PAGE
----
As we marvel at the Hubble Space Telescope, celebrating its 25th anniversary this spring, readers may be interested in the little-known story of the young Minnesota-born space engineer who helped save it.

Parents of some of today’s sometimes wandering young people might also take heart from this story of a young man who took some time before finding his place.

I know about all this because I am the father of this space engineer, my youngest son, Greg.

We all know about how Hubble almost became a billion-dollar bust when it was first shot beyond the atmosphere. The first photos it sent back to Earth, intended to show never-before-seen galaxies and other astronomical wonders, were disastrously fuzzy and unfocused. After considering ditching Hubble in the sea as garbage and returning it to Cape Canaveral for repairs, NASA officials decided to try and fix it as it orbited.

Enter Greg and Ball Aerospace & Technologies Corp. of Colorado. If older readers wonder whether Ball might be the company that got its start making glass canning jars, they are correct. Times have changed.

Ball had bid on the Hubble itself but lost out to another firm. Now it was being called in to make corrections. The main problem was the incorrectly ground, 8-foot-diameter mirror that reflected the sights of outer space into Hubble’s cameras. Greg and his team, working with NASA, created a set of small mirrors to focus the reflections properly. As one scientist put it, Ball “made a set of eyeglasses” for Hubble.

The final repair package sent up to Hubble was “about the size of a phone booth,” Greg says. When “eyeglasses” and other fixes were installed by astronauts, the Hubble was dramatically reborn.

Greg doesn’t talk much about the fix. Minnesota reticence? Security concerns? Uncertain. Once he did call us from Colorado and alerted his mother, Barbara, and me that the feds might be coming around our south Minneapolis neighborhood asking about him. Why? I asked. Higher security clearance, he said. “What is going on?” I asked. “If I told you anything more, I would have to kill you,” he said, I think facetiously.

We always have considered Greg a bit different, not linear. As any good Minnesota kid should, he loved ice hockey. Once, in the penalty box as a youngster, the man in charge asked him what he wanted to do when he grew up. Without a pause, Greg answered, “Go to London and be a jewel thief.” We call that his James Bond period.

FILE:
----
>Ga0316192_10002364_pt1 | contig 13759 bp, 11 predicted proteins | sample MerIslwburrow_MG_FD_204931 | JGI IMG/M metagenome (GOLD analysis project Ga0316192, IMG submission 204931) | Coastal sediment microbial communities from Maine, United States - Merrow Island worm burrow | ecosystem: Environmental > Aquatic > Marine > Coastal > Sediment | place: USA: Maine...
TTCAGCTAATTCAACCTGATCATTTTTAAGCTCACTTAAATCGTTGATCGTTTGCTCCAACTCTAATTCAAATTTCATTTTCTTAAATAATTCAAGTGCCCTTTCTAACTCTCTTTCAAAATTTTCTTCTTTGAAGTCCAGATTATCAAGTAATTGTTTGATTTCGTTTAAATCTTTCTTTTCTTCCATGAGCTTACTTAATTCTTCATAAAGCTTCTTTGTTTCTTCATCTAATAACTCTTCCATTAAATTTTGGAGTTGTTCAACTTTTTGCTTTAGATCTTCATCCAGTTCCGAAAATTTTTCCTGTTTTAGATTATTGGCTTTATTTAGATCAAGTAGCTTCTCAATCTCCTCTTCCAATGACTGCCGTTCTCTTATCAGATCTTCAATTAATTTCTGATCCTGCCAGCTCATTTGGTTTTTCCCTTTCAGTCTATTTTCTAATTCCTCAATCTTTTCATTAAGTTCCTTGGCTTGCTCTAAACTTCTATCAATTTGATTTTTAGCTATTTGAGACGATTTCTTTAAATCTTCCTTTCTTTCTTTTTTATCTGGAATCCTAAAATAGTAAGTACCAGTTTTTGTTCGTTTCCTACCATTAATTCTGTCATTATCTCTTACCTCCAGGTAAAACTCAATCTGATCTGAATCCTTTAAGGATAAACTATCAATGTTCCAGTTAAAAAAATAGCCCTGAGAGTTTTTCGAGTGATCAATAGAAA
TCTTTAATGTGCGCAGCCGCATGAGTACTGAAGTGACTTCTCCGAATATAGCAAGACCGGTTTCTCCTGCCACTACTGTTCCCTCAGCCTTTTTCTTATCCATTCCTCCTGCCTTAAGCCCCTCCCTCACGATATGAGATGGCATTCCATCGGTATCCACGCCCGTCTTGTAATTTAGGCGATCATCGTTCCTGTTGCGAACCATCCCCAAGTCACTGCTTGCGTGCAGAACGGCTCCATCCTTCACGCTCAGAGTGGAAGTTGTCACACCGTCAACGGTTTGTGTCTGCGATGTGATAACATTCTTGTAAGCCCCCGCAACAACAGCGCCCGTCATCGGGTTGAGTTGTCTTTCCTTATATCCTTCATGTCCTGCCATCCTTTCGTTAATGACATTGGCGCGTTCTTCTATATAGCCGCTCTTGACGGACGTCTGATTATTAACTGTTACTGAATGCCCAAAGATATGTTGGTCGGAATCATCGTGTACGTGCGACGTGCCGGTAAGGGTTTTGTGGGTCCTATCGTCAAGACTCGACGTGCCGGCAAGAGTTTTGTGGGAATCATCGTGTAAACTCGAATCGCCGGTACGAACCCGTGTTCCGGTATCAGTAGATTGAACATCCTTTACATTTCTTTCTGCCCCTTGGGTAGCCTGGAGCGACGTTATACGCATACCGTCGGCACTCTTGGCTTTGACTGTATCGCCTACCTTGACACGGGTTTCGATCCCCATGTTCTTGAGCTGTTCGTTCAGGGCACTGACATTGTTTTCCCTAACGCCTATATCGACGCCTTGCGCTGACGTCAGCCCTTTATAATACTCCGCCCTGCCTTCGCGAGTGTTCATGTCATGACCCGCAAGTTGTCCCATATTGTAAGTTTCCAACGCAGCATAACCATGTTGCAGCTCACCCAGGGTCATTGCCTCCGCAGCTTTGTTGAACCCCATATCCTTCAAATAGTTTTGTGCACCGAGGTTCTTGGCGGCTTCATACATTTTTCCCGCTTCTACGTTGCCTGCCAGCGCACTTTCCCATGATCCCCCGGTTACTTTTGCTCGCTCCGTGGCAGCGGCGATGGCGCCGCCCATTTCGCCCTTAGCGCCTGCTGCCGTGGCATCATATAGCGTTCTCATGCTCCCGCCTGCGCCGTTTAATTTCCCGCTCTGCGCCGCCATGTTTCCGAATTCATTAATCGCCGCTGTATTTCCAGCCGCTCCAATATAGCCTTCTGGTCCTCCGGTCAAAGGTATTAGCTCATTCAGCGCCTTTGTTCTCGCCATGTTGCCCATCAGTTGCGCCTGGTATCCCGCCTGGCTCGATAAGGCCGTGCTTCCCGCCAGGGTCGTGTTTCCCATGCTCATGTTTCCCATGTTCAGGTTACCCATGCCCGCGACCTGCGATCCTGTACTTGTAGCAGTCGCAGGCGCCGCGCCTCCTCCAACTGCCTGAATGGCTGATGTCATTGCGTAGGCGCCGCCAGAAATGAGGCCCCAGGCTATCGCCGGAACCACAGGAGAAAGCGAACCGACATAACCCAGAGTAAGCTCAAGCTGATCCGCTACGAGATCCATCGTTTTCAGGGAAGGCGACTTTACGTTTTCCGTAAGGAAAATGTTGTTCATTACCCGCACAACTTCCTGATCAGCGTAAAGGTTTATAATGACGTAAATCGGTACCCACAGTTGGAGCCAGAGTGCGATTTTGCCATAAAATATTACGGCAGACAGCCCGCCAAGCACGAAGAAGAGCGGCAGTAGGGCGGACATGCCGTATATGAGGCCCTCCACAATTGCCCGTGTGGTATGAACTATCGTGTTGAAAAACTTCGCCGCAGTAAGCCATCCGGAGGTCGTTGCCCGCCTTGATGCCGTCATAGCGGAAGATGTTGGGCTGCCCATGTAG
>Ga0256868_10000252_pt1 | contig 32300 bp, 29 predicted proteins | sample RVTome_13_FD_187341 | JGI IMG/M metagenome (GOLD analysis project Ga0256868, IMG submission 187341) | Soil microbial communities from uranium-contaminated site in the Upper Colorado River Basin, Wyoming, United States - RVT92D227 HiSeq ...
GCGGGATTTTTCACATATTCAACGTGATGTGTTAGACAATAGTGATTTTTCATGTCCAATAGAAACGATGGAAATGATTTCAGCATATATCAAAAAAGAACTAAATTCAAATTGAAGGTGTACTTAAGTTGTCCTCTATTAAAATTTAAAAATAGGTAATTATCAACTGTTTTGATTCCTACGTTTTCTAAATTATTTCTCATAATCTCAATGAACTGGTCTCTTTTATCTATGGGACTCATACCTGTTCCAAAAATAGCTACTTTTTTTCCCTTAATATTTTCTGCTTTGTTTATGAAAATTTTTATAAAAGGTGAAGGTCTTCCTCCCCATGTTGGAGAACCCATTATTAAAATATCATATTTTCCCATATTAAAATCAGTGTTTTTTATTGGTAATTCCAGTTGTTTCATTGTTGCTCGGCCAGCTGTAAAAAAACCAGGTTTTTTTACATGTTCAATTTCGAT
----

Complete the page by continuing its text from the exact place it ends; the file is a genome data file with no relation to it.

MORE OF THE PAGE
After graduating from high school, he followed an older brother to college at a small New Hampshire school. He spent his only year there majoring in potting clay and playing hockey. Not auspicious. He then came home, enrolled at Macalester College, took some tough science courses and knocked them dead.

A new beginning? Not quite.

Mountain climbing became his new passion. He began by conquering Devil’s Tower in Wyoming. Then on to the Rockies and the Tetons and, finally, the sheer faces of Yosemite in California. He was recruited for an expedition to the Himalayas in Nepal, but that collapsed when two of the organizers fell off a mountain; one was killed and the other severely injured.

Greg was living out of his van, working as a chimney sweep and carpenter, future unknown to us.

But along the way, he met Sue Nakaoka near Boulder, a rock climber and physical therapist. They became a pair, married and Greg graduated from the University of Colorado, mechanical engineering degree in hand.

He now works for a space program associated with the University of Colorado. One of his ventures orbited the moon, analyzing the mysterious clouds that surprised the Apollo astronauts. Another, the MAVEN, launched in 2013, reached Mars last September and orbits the Red Planet, testing the atmosphere and looking for signs of water.

He still plays hockey, but not on ice — bad knees. He plays street hockey with neighborhood youngsters like he once was.

Sometimes there is a knock on the door. When Sue answers, a tyke asks, “Can Greg come out and play?” So he does.

Maybe one of the next space engineers is among them. Hockey can do that.


Frank Wright is a retired Star Tribune journalist.